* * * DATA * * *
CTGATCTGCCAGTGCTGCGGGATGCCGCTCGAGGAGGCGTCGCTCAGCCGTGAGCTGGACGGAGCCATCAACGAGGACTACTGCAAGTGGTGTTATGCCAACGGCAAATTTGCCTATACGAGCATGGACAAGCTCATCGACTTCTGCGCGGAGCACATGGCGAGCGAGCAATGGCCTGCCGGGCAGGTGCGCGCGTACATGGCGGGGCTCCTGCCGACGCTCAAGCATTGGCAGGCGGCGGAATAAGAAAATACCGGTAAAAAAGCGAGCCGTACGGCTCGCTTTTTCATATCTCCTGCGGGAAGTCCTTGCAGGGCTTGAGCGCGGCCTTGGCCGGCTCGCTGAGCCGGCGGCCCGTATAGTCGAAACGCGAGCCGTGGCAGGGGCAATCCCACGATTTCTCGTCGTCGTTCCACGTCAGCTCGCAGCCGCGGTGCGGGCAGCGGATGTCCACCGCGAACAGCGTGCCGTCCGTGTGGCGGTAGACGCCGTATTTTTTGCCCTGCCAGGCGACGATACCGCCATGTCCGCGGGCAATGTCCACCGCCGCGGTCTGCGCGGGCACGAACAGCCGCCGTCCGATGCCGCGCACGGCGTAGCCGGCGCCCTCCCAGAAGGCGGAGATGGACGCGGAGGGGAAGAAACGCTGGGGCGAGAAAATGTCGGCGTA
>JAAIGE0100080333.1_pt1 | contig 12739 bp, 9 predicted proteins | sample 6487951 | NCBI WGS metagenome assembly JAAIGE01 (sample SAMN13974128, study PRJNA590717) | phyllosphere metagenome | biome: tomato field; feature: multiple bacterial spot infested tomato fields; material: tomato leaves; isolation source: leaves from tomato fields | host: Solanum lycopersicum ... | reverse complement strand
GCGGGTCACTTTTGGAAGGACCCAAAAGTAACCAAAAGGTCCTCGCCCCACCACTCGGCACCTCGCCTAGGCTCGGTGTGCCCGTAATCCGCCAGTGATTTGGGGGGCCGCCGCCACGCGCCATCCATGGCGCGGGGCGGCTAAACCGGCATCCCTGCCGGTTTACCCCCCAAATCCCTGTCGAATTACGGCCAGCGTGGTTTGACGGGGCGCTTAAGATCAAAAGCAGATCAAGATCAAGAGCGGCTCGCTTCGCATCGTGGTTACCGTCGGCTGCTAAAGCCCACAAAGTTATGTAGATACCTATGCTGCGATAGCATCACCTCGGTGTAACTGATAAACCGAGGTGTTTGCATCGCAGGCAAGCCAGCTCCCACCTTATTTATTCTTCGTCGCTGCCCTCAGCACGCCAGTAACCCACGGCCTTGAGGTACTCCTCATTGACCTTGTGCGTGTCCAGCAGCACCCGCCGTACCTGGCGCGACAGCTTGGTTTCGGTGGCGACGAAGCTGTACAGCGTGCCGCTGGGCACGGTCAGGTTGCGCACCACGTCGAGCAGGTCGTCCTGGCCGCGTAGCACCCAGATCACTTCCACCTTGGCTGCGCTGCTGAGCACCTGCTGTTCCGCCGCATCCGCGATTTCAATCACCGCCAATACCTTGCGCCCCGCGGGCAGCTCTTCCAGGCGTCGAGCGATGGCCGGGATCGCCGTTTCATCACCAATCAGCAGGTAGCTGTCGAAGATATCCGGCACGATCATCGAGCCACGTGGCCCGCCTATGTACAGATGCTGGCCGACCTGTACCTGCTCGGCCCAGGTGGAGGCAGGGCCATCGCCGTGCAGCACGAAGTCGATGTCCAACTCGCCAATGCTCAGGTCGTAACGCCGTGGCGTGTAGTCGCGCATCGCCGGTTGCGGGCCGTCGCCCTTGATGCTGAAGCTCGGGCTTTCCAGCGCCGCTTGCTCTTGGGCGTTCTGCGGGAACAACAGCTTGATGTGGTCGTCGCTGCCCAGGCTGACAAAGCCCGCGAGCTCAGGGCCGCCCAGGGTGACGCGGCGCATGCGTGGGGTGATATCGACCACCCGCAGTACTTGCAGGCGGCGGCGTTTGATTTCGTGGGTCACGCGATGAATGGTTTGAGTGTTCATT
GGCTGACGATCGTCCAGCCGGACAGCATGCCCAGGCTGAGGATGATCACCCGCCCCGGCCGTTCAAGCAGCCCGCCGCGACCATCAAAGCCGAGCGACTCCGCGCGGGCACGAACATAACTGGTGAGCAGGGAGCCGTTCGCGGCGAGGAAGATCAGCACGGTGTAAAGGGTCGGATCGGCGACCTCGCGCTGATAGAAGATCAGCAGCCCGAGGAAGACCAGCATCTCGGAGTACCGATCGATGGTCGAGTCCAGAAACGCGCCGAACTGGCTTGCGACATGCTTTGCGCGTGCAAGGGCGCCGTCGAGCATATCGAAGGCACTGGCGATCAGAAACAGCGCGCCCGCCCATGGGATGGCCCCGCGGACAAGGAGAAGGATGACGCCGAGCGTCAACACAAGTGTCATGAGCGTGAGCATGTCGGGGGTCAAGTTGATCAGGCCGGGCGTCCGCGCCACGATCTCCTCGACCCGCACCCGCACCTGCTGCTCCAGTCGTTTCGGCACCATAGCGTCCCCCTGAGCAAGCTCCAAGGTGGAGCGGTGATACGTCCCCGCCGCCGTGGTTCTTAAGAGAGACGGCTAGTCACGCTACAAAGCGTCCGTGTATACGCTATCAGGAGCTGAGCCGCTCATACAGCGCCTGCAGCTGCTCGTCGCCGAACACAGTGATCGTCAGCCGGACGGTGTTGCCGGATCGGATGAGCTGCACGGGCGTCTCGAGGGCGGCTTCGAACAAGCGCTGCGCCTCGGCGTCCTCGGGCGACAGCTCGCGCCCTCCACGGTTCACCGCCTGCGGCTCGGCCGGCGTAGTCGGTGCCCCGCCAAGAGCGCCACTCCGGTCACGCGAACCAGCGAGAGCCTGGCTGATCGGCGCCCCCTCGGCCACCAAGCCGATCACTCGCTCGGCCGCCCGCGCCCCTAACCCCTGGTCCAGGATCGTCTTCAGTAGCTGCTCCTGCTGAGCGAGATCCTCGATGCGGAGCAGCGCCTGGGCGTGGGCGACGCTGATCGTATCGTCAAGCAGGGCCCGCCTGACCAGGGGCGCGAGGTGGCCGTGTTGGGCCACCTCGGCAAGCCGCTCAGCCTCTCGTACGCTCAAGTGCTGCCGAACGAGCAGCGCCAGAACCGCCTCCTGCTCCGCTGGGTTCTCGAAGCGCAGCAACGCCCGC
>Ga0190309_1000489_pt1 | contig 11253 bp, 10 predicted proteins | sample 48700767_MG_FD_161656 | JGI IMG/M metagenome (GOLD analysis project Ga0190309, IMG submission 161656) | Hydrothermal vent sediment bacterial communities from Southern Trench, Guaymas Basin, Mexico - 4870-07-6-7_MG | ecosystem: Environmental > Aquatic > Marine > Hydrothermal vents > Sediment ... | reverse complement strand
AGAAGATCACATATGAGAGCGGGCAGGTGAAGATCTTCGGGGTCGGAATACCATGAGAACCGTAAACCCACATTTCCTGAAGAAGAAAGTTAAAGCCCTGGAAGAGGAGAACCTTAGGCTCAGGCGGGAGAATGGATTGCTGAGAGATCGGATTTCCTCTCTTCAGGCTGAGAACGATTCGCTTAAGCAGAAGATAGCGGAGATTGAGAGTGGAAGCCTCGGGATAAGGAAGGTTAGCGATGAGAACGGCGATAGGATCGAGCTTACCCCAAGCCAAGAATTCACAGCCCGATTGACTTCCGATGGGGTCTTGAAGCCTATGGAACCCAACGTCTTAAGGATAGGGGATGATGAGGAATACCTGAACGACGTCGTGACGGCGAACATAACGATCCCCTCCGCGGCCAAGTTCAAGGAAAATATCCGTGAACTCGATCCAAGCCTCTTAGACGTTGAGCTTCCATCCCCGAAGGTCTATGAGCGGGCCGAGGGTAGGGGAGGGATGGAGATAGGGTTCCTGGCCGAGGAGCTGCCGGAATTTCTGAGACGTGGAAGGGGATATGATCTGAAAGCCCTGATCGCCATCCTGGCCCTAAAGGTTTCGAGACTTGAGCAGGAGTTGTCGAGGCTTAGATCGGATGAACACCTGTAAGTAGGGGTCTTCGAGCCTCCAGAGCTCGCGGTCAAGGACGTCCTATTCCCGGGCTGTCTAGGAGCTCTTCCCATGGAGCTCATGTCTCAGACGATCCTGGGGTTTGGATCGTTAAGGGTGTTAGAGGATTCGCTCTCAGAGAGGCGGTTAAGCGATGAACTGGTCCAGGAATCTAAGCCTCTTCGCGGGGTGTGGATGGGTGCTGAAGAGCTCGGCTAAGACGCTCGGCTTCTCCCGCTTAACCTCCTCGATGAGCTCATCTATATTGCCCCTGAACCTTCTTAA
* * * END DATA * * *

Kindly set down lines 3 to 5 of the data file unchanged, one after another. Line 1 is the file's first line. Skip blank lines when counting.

GCGGGTCACTTTTGGAAGGACCCAAAAGTAACCAAAAGGTCCTCGCCCCACCACTCGGCACCTCGCCTAGGCTCGGTGTGCCCGTAATCCGCCAGTGATTTGGGGGGCCGCCGCCACGCGCCATCCATGGCGCGGGGCGGCTAAACCGGCATCCCTGCCGGTTTACCCCCCAAATCCCTGTCGAATTACGGCCAGCGTGGTTTGACGGGGCGCTTAAGATCAAAAGCAGATCAAGATCAAGAGCGGCTCGCTTCGCATCGTGGTTACCGTCGGCTGCTAAAGCCCACAAAGTTATGTAGATACCTATGCTGCGATAGCATCACCTCGGTGTAACTGATAAACCGAGGTGTTTGCATCGCAGGCAAGCCAGCTCCCACCTTATTTATTCTTCGTCGCTGCCCTCAGCACGCCAGTAACCCACGGCCTTGAGGTACTCCTCATTGACCTTGTGCGTGTCCAGCAGCACCCGCCGTACCTGGCGCGACAGCTTGGTTTCGGTGGCGACGAAGCTGTACAGCGTGCCGCTGGGCACGGTCAGGTTGCGCACCACGTCGAGCAGGTCGTCCTGGCCGCGTAGCACCCAGATCACTTCCACCTTGGCTGCGCTGCTGAGCACCTGCTGTTCCGCCGCATCCGCGATTTCAATCACCGCCAATACCTTGCGCCCCGCGGGCAGCTCTTCCAGGCGTCGAGCGATGGCCGGGATCGCCGTTTCATCACCAATCAGCAGGTAGCTGTCGAAGATATCCGGCACGATCATCGAGCCACGTGGCCCGCCTATGTACAGATGCTGGCCGACCTGTACCTGCTCGGCCCAGGTGGAGGCAGGGCCATCGCCGTGCAGCACGAAGTCGATGTCCAACTCGCCAATGCTCAGGTCGTAACGCCGTGGCGTGTAGTCGCGCATCGCCGGTTGCGGGCCGTCGCCCTTGATGCTGAAGCTCGGGCTTTCCAGCGCCGCTTGCTCTTGGGCGTTCTGCGGGAACAACAGCTTGATGTGGTCGTCGCTGCCCAGGCTGACAAAGCCCGCGAGCTCAGGGCCGCCCAGGGTGACGCGGCGCATGCGTGGGGTGATATCGACCACCCGCAGTACTTGCAGGCGGCGGCGTTTGATTTCGTGGGTCACGCGATGAATGGTTTGAGTGTTCATT
GGCTGACGATCGTCCAGCCGGACAGCATGCCCAGGCTGAGGATGATCACCCGCCCCGGCCGTTCAAGCAGCCCGCCGCGACCATCAAAGCCGAGCGACTCCGCGCGGGCACGAACATAACTGGTGAGCAGGGAGCCGTTCGCGGCGAGGAAGATCAGCACGGTGTAAAGGGTCGGATCGGCGACCTCGCGCTGATAGAAGATCAGCAGCCCGAGGAAGACCAGCATCTCGGAGTACCGATCGATGGTCGAGTCCAGAAACGCGCCGAACTGGCTTGCGACATGCTTTGCGCGTGCAAGGGCGCCGTCGAGCATATCGAAGGCACTGGCGATCAGAAACAGCGCGCCCGCCCATGGGATGGCCCCGCGGACAAGGAGAAGGATGACGCCGAGCGTCAACACAAGTGTCATGAGCGTGAGCATGTCGGGGGTCAAGTTGATCAGGCCGGGCGTCCGCGCCACGATCTCCTCGACCCGCACCCGCACCTGCTGCTCCAGTCGTTTCGGCACCATAGCGTCCCCCTGAGCAAGCTCCAAGGTGGAGCGGTGATACGTCCCCGCCGCCGTGGTTCTTAAGAGAGACGGCTAGTCACGCTACAAAGCGTCCGTGTATACGCTATCAGGAGCTGAGCCGCTCATACAGCGCCTGCAGCTGCTCGTCGCCGAACACAGTGATCGTCAGCCGGACGGTGTTGCCGGATCGGATGAGCTGCACGGGCGTCTCGAGGGCGGCTTCGAACAAGCGCTGCGCCTCGGCGTCCTCGGGCGACAGCTCGCGCCCTCCACGGTTCACCGCCTGCGGCTCGGCCGGCGTAGTCGGTGCCCCGCCAAGAGCGCCACTCCGGTCACGCGAACCAGCGAGAGCCTGGCTGATCGGCGCCCCCTCGGCCACCAAGCCGATCACTCGCTCGGCCGCCCGCGCCCCTAACCCCTGGTCCAGGATCGTCTTCAGTAGCTGCTCCTGCTGAGCGAGATCCTCGATGCGGAGCAGCGCCTGGGCGTGGGCGACGCTGATCGTATCGTCAAGCAGGGCCCGCCTGACCAGGGGCGCGAGGTGGCCGTGTTGGGCCACCTCGGCAAGCCGCTCAGCCTCTCGTACGCTCAAGTGCTGCCGAACGAGCAGCGCCAGAACCGCCTCCTGCTCCGCTGGGTTCTCGAAGCGCAGCAACGCCCGC
>Ga0190309_1000489_pt1 | contig 11253 bp, 10 predicted proteins | sample 48700767_MG_FD_161656 | JGI IMG/M metagenome (GOLD analysis project Ga0190309, IMG submission 161656) | Hydrothermal vent sediment bacterial communities from Southern Trench, Guaymas Basin, Mexico - 4870-07-6-7_MG | ecosystem: Environmental > Aquatic > Marine > Hydrothermal vents > Sediment ... | reverse complement strand